More than 140 years ago, Charles Bonney founded Bonney Forge, a forging and finishing company for hardware used in horse-drawn carriages. Since then, the company has evolved into a leading international manufacturer of industrial forged steel valves, cast steel valves, forged steel fittings, unions and branch connections – in large part thanks to John Leone, who purchased Bonney Forge from a U.S. conglomerate in 1984. Under his leadership as the CEO and chairman, the company has grown from about $18 million to nearly $300 million in sales. At the same time, it evolved into a family business. Today, John Leone’s children and their spouses all work alongside their father, with one daughter, Sue Leone, the executive vice president of WFI Operations in the company’s Houston office, set to take the reins. We recently sat down with the father-daughter duo to discuss how Bonney Forge evolved into a family business, what it is like to work with family members and how the company has approached succession planning.
BBH: John, tell us about your personal and professional background? What road led you to eventually purchase Bonney Forge in 1984?
John Leone: I graduated from Pennsylvania State University as a petroleum and natural gas engineer. Upon graduation, I joined Gulf Oil in Venezuela. The company had only U.S. engineers, and there was a lot of turnover among the young engineers because, as the families grew and children became school age, they would come back to the U.S. As a consequence, there were many opportunities for individuals to move up the ranks quickly, so it was exciting.
I returned to the U.S. and joined Taylor Forge, a family-owned company that manufactured piping systems, and held several roles in application engineering and sales over the years. Taylor Forge was eventually acquired by Gulf and Western, a major conglomerate, and integrated with other forging and manufacturing companies. This new business was called Bonney Forge after one of the companies, and it was a piping business with engineered and made-to-order products for the energy industry. There, I progressed from overseeing operations in Europe to eventually running the entire business.
Gulf and Western ultimately decided to sell Bonney Forge, but no one was interested in buying it. I was the last man standing, and I wanted to purchase the business. However, I didn’t have the money. With the help of an investment bank, I bought the company with debt through a leveraged buyout and owned one-third of it, with the rest owned by various managers and the bank. I put in about $33,000 – which I had to borrow – and it turned out to be a good investment.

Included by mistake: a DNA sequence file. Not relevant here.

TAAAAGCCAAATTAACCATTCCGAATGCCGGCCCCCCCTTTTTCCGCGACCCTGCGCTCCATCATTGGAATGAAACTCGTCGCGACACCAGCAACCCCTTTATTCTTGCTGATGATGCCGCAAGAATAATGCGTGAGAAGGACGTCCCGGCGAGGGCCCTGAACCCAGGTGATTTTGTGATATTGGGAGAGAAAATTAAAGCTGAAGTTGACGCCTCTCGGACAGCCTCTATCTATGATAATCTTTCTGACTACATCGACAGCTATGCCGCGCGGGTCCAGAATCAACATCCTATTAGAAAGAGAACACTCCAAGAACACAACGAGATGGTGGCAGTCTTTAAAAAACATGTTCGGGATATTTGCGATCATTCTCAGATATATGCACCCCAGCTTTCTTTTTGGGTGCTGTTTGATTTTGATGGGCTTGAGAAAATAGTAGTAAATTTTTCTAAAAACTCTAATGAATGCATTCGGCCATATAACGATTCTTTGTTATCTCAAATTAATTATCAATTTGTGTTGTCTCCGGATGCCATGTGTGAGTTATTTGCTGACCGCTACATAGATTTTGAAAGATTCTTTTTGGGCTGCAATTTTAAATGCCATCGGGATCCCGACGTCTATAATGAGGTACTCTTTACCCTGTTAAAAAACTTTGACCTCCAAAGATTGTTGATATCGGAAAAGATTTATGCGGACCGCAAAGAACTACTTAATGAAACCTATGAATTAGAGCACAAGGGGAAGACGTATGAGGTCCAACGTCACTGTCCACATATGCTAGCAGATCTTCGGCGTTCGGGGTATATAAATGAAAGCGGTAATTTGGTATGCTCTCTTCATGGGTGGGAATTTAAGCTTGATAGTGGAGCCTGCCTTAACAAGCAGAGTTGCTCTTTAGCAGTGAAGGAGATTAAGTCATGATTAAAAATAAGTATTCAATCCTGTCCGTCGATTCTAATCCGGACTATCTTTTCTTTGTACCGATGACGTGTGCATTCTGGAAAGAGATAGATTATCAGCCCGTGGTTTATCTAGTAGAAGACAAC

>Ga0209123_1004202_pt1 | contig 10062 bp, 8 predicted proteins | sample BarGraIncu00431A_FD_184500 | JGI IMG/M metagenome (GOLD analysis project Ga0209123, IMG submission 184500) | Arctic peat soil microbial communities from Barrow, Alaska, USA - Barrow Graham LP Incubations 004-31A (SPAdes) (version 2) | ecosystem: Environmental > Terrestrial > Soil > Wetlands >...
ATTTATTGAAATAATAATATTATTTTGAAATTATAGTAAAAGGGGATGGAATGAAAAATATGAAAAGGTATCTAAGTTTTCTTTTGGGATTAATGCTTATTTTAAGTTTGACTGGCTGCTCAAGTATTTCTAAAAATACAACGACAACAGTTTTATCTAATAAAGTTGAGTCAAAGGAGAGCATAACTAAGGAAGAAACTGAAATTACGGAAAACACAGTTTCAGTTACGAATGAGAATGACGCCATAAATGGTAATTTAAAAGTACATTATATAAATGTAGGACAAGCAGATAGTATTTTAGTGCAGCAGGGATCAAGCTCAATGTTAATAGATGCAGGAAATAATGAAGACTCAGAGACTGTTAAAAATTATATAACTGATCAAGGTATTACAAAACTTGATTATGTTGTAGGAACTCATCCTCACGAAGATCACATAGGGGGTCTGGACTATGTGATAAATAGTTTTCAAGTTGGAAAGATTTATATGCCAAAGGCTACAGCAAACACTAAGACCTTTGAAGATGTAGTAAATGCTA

After about three or four years, we started to become profitable, and our investment bank wanted to liquidate. I was not in that mindset, though. I had control of the company and was investing in the business for the long term. I wasn’t paying dividends. Even though I didn’t realize it was going to be a family business at the time, that’s a significant difference between running a family company vs. running a public company. With a public company, there are investors that expect you to do something every three months. I was looking to do something every three years.
BBH: What was your biggest challenge along the way?
JL: Those first years were all challenging, but a particular event was when we moved our plant to a new town – Mount Union, Pennsylvania. The manufacturing of our product requires skills and training, so it is difficult to move into a new area and expect to draw from the available workforce. I can’t recall ever thinking it was going to be mission impossible, though. In fact, we had reason to be looking to the future. We moved into a spec building that was 25,000 square feet, and today, it is 300,000 square feet.
BBH: Was there a certain point at which you decided you wanted it to be a family business? Sue, at what point did you get involved and decide this was going to be the career path for you?
JL: There was no grand master plan – we evolved into a family business naturally. My son, who passed away a few years ago, did join right when I acquired the company, and he was instrumental in growing the business.